I agree in general, though afaik there is just no really rigid theory for what constitutes a focal point—it can be anything that is salient. If you let people play in a lab and give them game matrices with multiple equilibria with identical payoffs, then coloring one equilibrium can make it focal point; but in reality many things can seem salient. Maybe it’s somehow built into our genetic and cultural code what we coordinate on—e.g. what’s best for “all” or what’s best for “our group” etc. (IIRC, Ken Binmore suggests something along the lines of “Evolution makes us find Nash bargaining solutions fair” in the book Natural Justice, but I don’t remember what his evidence is to support that.)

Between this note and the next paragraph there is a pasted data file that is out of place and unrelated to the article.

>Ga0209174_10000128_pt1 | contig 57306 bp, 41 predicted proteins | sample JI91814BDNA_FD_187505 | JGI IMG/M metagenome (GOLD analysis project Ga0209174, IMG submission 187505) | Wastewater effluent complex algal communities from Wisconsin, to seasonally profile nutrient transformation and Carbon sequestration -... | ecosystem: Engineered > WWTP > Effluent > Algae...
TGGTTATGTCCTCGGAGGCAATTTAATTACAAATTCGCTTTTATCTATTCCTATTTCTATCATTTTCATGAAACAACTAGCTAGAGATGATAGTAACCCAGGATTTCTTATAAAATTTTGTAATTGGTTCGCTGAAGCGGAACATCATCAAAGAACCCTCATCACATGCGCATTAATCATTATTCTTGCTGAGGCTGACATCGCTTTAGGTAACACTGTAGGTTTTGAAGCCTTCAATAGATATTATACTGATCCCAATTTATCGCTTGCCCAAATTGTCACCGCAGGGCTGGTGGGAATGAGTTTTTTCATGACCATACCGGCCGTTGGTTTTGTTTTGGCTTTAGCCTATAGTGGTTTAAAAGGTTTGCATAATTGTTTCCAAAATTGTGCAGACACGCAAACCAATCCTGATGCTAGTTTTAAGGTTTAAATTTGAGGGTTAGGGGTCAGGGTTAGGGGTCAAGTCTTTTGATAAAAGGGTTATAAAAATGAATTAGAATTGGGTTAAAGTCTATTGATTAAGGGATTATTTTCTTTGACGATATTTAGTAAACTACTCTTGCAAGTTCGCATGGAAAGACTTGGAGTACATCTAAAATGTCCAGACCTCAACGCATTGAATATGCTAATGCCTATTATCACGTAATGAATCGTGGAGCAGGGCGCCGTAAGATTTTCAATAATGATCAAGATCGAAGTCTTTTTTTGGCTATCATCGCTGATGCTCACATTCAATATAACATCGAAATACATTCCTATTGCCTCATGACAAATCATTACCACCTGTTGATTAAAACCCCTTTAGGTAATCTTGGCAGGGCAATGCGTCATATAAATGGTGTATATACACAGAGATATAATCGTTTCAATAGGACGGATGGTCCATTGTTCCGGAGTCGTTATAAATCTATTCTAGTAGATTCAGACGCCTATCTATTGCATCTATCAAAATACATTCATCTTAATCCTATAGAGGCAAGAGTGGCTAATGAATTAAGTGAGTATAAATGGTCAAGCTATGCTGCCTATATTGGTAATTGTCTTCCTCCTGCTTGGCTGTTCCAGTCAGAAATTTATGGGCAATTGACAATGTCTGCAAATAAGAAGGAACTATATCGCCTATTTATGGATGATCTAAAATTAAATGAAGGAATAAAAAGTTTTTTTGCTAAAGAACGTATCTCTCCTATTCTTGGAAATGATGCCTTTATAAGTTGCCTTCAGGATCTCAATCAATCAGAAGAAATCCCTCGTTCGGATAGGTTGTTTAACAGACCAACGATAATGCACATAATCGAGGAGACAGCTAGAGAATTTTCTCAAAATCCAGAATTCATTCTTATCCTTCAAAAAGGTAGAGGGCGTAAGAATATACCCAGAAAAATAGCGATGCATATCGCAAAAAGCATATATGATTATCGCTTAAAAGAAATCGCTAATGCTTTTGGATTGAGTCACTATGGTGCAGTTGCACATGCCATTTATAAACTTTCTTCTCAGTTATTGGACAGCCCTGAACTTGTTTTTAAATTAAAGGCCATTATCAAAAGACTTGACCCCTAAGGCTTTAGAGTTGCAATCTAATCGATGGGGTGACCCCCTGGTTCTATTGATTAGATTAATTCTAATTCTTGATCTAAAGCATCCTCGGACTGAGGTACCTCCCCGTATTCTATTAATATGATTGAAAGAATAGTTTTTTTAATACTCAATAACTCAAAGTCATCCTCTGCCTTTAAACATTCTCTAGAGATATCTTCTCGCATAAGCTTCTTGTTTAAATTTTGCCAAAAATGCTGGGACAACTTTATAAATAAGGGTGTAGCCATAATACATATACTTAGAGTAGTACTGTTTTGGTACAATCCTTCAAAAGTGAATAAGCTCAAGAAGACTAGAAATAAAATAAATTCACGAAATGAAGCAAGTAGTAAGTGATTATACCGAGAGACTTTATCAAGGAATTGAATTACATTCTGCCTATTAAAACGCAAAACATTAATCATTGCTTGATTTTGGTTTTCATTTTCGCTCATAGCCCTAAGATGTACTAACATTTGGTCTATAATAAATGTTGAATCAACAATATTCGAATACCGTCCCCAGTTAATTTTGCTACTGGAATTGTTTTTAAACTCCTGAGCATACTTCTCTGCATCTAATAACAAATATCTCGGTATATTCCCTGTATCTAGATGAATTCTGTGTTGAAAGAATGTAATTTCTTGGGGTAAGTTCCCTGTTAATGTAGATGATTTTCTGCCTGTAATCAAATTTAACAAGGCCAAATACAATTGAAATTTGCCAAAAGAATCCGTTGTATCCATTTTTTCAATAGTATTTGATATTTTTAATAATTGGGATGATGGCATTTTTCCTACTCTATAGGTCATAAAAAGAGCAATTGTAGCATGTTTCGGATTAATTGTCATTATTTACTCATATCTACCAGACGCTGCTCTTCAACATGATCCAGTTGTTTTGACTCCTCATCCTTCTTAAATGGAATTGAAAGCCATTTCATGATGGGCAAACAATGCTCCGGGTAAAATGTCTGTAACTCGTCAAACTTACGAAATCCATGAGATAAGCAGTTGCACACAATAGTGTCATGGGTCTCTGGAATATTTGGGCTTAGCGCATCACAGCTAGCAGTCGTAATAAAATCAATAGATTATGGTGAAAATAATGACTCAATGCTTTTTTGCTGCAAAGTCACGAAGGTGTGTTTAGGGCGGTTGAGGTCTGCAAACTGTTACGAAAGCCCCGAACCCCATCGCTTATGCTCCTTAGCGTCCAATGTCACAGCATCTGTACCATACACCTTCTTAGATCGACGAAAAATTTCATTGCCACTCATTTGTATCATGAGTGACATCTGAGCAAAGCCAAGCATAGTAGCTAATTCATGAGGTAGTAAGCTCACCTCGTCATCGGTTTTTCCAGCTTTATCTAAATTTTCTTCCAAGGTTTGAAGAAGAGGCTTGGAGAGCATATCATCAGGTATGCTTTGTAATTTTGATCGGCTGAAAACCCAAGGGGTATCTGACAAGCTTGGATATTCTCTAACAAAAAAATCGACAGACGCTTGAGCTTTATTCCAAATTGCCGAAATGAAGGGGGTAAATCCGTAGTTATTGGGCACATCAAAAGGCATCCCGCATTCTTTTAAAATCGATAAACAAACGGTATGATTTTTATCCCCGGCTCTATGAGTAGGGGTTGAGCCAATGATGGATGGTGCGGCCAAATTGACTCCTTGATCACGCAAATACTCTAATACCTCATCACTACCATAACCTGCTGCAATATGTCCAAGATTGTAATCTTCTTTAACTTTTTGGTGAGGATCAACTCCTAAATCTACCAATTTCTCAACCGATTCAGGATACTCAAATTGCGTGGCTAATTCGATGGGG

Concerning symmetry and Nash: you can model the Nash bargaining solution asymmetrically, but of course it’s unclear whether that helps. Models like Rubinstein’s are elegant but not really realistic in their assumptions and neither in their implications.